Freemasons are a fraternity of men, who believe in friendship, charitable acts and traditional honest values.


In today’s society, which so often appears to be materialistic and driven by celebrity, Freemasonry offers its members an approach to life, which seeks to reinforce thoughtfulness for others, kindness in the community, honesty and courtesy in society and fairness in all things. Members are urged to regard the interests of the family as paramount; but importantly Freemasonry also teaches and practices concern for people, care for the less fortunate and help for those in need.


Charity plays an important part of the Masonic Order. It would be a sad world if we could not help those who are less fortunate than ourselves. It is not onerous, however, and it is up to each member as to how much he wishes to contribute and how often.

St. Augustine Lodge in Bristol has a charity account assigned for the proceeds from Lodge collections, raffles, social functions and members’ personal contributions (typically in the form of covenants and small monthly payments). The funds collected by St. Augustine Lodge is passed onto local charities, of which different ones are chosen annually to receive such gifts.

The Provincial Grand Lodge of Bristol also plays its part by coordinating support from the 36 Bristol Lodges in the Province for local charities and national charities with local connections.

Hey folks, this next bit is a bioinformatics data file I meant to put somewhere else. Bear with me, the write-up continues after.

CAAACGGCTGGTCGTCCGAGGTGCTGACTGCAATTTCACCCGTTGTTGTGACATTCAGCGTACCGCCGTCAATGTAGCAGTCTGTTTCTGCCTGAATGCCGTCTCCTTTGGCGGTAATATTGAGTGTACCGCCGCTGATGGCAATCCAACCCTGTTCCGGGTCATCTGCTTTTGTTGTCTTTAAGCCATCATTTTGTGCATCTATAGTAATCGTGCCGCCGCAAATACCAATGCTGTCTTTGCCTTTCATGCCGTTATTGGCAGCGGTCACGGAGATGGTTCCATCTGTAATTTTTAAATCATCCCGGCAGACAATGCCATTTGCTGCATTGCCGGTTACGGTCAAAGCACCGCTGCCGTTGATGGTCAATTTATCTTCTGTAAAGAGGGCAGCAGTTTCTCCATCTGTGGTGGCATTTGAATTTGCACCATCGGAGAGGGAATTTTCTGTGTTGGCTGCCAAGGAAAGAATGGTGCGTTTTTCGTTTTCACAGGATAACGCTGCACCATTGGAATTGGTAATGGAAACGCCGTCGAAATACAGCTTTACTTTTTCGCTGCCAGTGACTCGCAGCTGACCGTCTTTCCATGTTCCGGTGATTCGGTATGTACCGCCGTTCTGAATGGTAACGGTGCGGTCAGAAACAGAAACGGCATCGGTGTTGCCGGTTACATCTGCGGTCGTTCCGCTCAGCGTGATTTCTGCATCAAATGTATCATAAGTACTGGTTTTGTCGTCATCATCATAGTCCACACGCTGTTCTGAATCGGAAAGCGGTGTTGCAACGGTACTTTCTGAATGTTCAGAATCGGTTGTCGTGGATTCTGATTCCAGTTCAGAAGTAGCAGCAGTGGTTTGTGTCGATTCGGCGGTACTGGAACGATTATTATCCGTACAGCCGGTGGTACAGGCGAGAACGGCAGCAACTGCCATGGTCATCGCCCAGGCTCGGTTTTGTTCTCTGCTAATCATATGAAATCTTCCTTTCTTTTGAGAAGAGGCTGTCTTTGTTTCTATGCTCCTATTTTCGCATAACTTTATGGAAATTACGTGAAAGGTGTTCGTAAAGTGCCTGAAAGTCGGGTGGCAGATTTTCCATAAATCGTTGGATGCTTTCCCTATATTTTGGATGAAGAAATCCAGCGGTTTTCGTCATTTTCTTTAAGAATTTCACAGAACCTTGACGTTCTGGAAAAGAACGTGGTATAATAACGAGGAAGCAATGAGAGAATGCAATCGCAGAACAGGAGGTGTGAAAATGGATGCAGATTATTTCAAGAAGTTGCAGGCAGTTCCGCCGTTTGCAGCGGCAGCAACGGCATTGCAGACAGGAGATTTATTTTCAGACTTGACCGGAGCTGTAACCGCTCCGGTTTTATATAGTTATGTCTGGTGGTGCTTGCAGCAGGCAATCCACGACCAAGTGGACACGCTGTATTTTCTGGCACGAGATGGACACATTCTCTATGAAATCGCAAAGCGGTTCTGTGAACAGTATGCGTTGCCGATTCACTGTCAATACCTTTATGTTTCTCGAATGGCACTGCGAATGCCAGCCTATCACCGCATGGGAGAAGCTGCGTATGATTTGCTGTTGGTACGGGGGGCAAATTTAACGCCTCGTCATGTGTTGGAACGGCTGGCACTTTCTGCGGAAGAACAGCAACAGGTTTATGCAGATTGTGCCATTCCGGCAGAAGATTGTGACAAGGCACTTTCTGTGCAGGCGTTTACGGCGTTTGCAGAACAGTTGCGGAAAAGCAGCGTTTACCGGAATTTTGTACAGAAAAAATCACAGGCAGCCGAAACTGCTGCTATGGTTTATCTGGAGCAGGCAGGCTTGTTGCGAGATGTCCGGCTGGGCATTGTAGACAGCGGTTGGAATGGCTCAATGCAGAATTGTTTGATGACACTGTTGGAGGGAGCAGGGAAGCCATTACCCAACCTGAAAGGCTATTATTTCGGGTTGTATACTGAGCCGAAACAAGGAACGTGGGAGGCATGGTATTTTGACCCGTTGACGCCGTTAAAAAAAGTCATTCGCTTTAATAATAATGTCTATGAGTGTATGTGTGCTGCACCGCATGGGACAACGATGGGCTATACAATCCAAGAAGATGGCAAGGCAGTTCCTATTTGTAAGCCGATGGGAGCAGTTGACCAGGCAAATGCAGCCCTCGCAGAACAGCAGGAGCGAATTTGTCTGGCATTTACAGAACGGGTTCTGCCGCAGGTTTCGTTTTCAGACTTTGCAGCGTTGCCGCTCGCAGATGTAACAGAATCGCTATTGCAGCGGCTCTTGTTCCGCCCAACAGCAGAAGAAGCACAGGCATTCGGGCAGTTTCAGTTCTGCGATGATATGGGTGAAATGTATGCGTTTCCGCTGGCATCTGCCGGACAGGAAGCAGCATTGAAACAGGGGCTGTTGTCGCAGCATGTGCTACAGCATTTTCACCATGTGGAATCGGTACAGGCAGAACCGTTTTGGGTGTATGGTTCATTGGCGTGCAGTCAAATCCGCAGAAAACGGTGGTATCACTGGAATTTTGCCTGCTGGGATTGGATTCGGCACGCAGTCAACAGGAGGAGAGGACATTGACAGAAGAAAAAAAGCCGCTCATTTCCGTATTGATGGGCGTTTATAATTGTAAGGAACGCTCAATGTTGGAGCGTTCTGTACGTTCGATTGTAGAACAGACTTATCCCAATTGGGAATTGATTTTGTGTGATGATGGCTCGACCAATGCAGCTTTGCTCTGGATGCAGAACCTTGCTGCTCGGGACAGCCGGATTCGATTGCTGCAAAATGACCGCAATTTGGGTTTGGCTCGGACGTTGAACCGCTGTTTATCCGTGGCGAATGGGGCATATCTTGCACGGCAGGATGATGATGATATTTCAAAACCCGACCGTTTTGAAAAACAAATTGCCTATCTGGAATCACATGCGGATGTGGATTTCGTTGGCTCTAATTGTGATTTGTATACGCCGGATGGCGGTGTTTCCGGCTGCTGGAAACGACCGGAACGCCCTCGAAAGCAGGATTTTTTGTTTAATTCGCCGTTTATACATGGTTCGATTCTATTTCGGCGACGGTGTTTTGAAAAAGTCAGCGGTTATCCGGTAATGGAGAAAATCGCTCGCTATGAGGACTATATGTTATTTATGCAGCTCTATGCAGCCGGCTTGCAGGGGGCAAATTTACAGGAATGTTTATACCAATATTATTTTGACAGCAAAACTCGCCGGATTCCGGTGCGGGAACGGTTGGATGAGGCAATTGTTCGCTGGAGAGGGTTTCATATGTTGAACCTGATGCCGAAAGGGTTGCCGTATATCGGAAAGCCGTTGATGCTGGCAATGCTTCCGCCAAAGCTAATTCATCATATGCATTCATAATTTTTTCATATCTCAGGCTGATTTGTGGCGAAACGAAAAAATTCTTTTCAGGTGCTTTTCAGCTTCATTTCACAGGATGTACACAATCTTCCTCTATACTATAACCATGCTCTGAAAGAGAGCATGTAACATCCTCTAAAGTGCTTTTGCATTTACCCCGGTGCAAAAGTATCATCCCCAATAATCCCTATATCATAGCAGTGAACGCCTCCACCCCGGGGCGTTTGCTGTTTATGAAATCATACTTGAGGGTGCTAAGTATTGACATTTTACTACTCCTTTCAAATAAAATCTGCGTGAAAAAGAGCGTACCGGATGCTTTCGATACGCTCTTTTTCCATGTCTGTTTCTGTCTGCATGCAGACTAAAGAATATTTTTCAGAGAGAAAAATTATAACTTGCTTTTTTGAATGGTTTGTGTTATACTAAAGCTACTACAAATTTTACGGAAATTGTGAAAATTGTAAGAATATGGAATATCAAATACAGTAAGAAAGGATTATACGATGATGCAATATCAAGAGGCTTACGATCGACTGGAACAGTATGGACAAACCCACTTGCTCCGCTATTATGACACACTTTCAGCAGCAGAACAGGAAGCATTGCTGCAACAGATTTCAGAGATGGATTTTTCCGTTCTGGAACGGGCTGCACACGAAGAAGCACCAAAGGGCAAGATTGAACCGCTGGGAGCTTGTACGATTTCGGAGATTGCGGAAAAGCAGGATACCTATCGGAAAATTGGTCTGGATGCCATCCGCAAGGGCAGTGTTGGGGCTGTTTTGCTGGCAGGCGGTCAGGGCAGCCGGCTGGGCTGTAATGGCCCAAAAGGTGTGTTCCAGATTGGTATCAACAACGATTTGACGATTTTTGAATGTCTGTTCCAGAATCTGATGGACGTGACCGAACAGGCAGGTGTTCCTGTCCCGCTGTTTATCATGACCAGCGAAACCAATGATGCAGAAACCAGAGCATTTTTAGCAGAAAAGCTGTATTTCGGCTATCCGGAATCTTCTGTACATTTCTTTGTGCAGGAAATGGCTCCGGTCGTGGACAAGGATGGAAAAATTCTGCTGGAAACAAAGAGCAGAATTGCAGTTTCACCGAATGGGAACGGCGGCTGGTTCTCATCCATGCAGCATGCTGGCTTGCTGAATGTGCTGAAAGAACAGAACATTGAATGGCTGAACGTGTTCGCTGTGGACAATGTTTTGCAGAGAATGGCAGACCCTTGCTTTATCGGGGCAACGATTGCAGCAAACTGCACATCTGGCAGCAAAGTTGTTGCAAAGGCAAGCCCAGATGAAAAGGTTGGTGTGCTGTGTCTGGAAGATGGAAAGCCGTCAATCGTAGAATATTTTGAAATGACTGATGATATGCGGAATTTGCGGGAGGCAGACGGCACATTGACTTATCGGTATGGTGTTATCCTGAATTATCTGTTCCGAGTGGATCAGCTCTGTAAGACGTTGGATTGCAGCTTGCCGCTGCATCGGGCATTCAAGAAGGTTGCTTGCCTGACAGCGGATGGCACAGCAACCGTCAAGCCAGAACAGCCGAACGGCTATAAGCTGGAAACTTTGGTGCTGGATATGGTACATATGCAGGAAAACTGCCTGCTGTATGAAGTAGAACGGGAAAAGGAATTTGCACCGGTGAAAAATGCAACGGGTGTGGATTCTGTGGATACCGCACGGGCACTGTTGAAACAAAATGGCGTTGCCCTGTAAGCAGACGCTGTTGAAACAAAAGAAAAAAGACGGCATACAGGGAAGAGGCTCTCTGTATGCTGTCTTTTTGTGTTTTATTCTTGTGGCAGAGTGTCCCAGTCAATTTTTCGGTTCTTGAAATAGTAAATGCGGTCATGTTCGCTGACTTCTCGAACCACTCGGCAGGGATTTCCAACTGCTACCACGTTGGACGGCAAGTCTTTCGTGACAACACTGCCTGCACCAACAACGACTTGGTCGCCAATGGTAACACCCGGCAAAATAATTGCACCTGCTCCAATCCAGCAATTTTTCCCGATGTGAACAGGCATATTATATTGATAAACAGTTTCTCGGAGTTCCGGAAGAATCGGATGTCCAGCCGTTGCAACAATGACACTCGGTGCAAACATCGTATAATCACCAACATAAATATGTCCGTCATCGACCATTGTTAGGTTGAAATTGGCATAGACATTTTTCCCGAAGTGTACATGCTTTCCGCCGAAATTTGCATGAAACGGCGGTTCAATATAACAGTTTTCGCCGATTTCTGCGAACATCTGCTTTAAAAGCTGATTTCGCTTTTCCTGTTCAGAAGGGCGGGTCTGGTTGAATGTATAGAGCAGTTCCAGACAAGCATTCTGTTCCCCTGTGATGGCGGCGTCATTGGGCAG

The Grand Charity donates substantial sums each year to national and international charities (in particular where major disasters have occurred). It is emphasised that regardless of whether charity is dispersed by an individual Masonic Lodge or the Provincial Grand Lodge, all such funds are raised by members of the Craft by personal donations and fund raising activity.


New members make solemn promises concerning their conduct in the Lodge and in society. These promises are similar to those taken in court or upon entering the armed services or many other organisations. Each member also promises to keep confidential the traditional methods of proving he is a Freemason (which he would use when visiting a Lodge where he is not known).

A very important principle is that members also undertake not to make use of their membership for personal gain or advancement. Failure to observe this rule or otherwise to fall below the standards expected of a Freemason can lead to expulsion.


Freemasonry is not a religion. It has no theology and does not teach any route to salvation. A belief in God (a Supreme Being), however, is an essential requirement for membership and Freemasonry encourages its members to be active in their own religions.

Although every Lodge meeting is opened and closed with a prayer and its ceremonies reflect the essential truths and moral teachings common to many of the world’s great religions, no discussion of religion is permitted in Lodge meetings.


Freemasonry attracts those with a concern for people and a sense of social responsibility and purpose; there are members, therefore, who are involved in politics at local, national and international level. However, Freemasonry is not a political organisation, it has no political agenda, and discussion of politics is not permitted at Masonic Lodge meetings.